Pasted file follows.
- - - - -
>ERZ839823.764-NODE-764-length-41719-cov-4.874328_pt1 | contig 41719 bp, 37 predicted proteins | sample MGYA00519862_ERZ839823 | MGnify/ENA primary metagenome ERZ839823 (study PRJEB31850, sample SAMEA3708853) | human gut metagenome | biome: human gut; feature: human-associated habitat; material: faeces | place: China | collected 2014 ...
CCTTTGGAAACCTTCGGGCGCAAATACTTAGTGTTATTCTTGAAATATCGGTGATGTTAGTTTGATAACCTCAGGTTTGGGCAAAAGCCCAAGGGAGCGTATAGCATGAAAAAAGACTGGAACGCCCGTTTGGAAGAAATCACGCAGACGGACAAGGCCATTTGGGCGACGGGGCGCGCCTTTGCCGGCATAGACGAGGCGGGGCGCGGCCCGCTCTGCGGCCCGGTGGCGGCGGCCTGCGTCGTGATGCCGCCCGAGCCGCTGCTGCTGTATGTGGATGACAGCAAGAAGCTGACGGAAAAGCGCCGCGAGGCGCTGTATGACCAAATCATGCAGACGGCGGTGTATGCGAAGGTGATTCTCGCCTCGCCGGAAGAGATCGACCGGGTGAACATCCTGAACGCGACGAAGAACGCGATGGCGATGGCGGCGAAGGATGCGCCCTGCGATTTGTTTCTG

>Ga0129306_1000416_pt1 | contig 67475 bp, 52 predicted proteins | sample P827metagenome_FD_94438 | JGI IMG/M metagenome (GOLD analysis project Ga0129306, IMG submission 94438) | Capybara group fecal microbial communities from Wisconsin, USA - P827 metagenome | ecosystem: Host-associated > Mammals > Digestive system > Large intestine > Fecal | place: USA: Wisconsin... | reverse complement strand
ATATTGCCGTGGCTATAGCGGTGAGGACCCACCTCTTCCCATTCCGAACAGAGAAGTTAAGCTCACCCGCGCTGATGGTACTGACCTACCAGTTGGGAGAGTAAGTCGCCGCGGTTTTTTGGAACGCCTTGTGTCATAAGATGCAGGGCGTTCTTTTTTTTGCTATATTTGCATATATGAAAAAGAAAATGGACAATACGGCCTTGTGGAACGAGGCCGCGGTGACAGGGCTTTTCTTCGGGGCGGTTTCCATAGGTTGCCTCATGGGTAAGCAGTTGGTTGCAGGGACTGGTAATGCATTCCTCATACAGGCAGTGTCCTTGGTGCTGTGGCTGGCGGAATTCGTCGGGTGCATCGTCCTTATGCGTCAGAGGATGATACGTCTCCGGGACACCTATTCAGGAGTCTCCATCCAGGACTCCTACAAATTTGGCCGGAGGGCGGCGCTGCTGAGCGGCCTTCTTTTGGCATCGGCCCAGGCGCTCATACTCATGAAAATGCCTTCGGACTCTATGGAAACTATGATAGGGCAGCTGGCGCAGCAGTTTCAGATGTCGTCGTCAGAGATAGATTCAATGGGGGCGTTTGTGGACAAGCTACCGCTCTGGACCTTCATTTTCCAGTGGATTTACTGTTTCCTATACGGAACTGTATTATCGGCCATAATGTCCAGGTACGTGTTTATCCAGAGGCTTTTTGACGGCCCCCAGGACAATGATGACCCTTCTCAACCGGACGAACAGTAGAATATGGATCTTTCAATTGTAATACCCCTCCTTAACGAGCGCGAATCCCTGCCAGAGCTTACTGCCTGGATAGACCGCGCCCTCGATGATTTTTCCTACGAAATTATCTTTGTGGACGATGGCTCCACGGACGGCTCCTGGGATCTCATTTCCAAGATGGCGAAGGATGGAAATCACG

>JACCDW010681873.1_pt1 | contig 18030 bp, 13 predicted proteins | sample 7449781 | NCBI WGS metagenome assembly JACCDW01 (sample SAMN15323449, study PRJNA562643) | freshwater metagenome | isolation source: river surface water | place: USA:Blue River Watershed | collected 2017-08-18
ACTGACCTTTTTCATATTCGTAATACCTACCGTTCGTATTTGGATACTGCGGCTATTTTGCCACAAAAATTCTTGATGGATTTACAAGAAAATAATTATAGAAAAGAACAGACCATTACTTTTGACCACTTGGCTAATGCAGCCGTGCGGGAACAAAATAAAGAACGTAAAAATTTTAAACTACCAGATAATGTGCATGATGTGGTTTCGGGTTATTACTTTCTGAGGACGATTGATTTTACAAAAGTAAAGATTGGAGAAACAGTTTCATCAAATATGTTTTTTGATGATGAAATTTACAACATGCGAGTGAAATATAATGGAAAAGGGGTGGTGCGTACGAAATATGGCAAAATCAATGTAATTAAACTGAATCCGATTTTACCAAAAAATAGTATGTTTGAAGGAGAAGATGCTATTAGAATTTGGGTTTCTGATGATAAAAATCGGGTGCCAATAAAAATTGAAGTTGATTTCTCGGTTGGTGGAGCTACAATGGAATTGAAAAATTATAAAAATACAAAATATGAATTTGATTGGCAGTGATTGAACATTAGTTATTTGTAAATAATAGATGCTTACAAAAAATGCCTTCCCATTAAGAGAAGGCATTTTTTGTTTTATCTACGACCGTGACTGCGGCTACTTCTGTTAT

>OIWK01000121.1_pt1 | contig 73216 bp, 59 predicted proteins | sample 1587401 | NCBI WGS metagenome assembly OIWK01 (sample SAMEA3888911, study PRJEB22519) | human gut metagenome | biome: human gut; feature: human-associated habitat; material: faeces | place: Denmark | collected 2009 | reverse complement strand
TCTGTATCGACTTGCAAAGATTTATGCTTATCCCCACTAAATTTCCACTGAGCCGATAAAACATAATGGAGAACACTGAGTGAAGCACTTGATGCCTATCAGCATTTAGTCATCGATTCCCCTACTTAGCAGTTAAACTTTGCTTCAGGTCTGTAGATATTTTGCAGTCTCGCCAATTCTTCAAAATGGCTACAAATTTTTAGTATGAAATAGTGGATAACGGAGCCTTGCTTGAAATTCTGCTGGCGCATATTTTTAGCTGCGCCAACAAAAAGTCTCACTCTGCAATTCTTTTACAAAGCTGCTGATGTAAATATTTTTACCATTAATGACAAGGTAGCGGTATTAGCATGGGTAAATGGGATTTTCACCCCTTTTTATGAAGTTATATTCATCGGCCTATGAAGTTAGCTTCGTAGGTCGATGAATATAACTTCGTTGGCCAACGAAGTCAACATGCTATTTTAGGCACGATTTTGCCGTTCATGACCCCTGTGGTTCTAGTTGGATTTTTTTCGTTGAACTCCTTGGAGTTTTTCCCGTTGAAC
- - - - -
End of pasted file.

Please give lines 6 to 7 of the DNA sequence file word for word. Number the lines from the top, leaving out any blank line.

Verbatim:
ACTGACCTTTTTCATATTCGTAATACCTACCGTTCGTATTTGGATACTGCGGCTATTTTGCCACAAAAATTCTTGATGGATTTACAAGAAAATAATTATAGAAAAGAACAGACCATTACTTTTGACCACTTGGCTAATGCAGCCGTGCGGGAACAAAATAAAGAACGTAAAAATTTTAAACTACCAGATAATGTGCATGATGTGGTTTCGGGTTATTACTTTCTGAGGACGATTGATTTTACAAAAGTAAAGATTGGAGAAACAGTTTCATCAAATATGTTTTTTGATGATGAAATTTACAACATGCGAGTGAAATATAATGGAAAAGGGGTGGTGCGTACGAAATATGGCAAAATCAATGTAATTAAACTGAATCCGATTTTACCAAAAAATAGTATGTTTGAAGGAGAAGATGCTATTAGAATTTGGGTTTCTGATGATAAAAATCGGGTGCCAATAAAAATTGAAGTTGATTTCTCGGTTGGTGGAGCTACAATGGAATTGAAAAATTATAAAAATACAAAATATGAATTTGATTGGCAGTGATTGAACATTAGTTATTTGTAAATAATAGATGCTTACAAAAAATGCCTTCCCATTAAGAGAAGGCATTTTTTGTTTTATCTACGACCGTGACTGCGGCTACTTCTGTTAT

>OIWK01000121.1_pt1 | contig 73216 bp, 59 predicted proteins | sample 1587401 | NCBI WGS metagenome assembly OIWK01 (sample SAMEA3888911, study PRJEB22519) | human gut metagenome | biome: human gut; feature: human-associated habitat; material: faeces | place: Denmark | collected 2009 | reverse complement strand